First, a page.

Focus of the Report: This Health Technology Assessment focuses on use of bronchial thermoplasty (BT) as an adjunct treatment for severe persistent asthma that remains symptomatic despite medical management with inhaled corticosteroids (ICS) and long-acting beta2 agonists (LABAs).
Technology Description: BT is designed to reduce the smooth muscle that constricts the airway during asthma attacks. A physician inserts a bronchoscope that includes a catheter containing an expandable array of electrodes. The catheter is threaded into the airway, and an electric current is applied to the bronchial walls, generating heat to destroy the smooth muscle beneath the bronchial passages.
Controversy: BT is an approach to the treatment of severe persistent asthma that targets airway remodeling rather than modulation of airway inflammation and bronchomotor tone. BT is not effective for all patients with severe persistent asthma, and predictors of response need to be defined. The safety and effectiveness of BT relative to emerging monoclonal antibody therapies for asthma have yet to be established.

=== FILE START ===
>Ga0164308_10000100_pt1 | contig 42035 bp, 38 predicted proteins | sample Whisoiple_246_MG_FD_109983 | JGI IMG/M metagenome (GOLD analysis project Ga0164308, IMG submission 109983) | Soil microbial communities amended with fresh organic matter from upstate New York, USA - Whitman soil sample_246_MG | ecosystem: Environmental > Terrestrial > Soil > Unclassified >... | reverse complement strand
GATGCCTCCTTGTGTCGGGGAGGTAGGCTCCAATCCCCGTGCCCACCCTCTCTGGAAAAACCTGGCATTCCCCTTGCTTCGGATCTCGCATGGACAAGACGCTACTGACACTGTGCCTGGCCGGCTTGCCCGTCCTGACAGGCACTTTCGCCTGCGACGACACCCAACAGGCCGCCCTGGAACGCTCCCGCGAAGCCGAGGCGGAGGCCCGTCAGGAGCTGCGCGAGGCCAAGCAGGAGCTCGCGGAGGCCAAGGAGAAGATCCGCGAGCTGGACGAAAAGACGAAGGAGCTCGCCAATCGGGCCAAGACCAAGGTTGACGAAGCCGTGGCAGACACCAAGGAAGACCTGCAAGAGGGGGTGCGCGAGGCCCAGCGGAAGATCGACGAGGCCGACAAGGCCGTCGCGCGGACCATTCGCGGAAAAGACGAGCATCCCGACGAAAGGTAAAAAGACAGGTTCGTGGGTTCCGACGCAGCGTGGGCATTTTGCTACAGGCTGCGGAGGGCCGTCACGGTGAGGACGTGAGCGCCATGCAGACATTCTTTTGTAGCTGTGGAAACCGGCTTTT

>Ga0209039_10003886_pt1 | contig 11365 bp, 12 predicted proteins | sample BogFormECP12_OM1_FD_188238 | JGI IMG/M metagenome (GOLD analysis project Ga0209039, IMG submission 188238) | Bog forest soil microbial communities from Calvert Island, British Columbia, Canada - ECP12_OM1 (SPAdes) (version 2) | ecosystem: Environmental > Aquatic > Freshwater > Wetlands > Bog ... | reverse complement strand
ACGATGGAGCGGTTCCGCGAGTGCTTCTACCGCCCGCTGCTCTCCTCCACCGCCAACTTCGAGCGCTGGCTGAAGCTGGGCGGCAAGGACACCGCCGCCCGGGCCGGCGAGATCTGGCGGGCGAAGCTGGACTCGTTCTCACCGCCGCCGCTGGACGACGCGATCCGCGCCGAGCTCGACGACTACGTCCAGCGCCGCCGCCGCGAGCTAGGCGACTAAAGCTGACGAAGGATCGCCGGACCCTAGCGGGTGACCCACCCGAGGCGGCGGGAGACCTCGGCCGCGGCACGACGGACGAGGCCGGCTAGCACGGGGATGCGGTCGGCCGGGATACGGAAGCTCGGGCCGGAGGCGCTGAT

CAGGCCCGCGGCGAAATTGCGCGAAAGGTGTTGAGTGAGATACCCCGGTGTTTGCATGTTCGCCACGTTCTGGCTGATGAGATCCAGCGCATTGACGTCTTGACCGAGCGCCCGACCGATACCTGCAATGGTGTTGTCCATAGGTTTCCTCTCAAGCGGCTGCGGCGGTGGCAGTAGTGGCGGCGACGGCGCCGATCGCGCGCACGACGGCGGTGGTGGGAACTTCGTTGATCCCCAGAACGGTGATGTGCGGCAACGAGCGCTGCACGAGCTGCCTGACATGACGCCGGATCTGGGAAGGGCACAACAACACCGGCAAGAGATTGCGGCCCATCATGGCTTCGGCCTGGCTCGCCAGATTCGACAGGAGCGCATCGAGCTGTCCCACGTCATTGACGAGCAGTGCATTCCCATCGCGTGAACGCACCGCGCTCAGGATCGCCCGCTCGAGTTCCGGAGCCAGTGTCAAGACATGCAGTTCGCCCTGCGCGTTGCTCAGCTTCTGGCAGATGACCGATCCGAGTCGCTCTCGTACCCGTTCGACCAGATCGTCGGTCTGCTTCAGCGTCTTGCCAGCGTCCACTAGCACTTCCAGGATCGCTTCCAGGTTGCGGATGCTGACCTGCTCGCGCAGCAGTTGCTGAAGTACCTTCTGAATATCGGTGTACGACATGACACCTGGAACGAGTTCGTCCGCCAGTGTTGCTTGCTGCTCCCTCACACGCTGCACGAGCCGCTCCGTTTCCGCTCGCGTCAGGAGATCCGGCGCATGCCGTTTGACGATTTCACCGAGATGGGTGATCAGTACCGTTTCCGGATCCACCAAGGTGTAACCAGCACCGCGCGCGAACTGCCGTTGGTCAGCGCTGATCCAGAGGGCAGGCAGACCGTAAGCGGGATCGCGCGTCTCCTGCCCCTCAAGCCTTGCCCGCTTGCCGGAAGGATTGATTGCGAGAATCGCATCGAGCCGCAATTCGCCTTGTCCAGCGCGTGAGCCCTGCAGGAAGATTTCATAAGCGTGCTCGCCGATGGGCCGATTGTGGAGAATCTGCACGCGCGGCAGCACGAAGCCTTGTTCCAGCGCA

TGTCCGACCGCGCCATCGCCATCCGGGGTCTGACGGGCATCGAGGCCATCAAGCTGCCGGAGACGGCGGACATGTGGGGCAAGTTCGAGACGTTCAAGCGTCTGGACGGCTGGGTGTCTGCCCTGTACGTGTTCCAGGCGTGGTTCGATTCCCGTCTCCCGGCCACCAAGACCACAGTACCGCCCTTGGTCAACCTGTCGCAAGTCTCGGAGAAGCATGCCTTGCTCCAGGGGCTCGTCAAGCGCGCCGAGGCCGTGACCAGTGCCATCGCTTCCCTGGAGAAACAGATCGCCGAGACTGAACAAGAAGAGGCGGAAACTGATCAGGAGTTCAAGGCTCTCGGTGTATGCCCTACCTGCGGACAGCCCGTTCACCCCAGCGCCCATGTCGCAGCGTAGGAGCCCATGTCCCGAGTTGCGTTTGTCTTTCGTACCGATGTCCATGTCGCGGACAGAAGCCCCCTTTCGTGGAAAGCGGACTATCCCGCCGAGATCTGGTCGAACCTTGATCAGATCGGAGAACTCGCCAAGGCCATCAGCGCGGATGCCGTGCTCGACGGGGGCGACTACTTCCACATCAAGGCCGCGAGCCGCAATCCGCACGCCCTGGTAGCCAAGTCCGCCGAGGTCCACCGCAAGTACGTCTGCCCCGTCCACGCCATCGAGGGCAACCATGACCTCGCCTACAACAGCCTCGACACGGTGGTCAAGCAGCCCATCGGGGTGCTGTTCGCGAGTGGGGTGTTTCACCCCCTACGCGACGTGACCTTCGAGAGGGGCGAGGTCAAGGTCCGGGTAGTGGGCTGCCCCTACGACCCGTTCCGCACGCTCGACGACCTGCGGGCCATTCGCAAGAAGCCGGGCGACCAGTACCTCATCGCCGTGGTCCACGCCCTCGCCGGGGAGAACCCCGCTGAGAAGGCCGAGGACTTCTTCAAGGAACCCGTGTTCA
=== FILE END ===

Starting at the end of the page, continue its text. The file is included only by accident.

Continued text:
Is bronchial thermoplasty (BT) effective in reducing the number of asthma exacerbations, controlling asthma-related symptoms, and reducing healthcare utilization in patients with severe persistent asthma?
How does BT compare with clinical alternatives for severe asthma?
Is BT safe in treating asthma exacerbations and other symptoms associated with severe asthma?
Have definitive patient selection criteria been identified for BT for the treatment of severe asthma?
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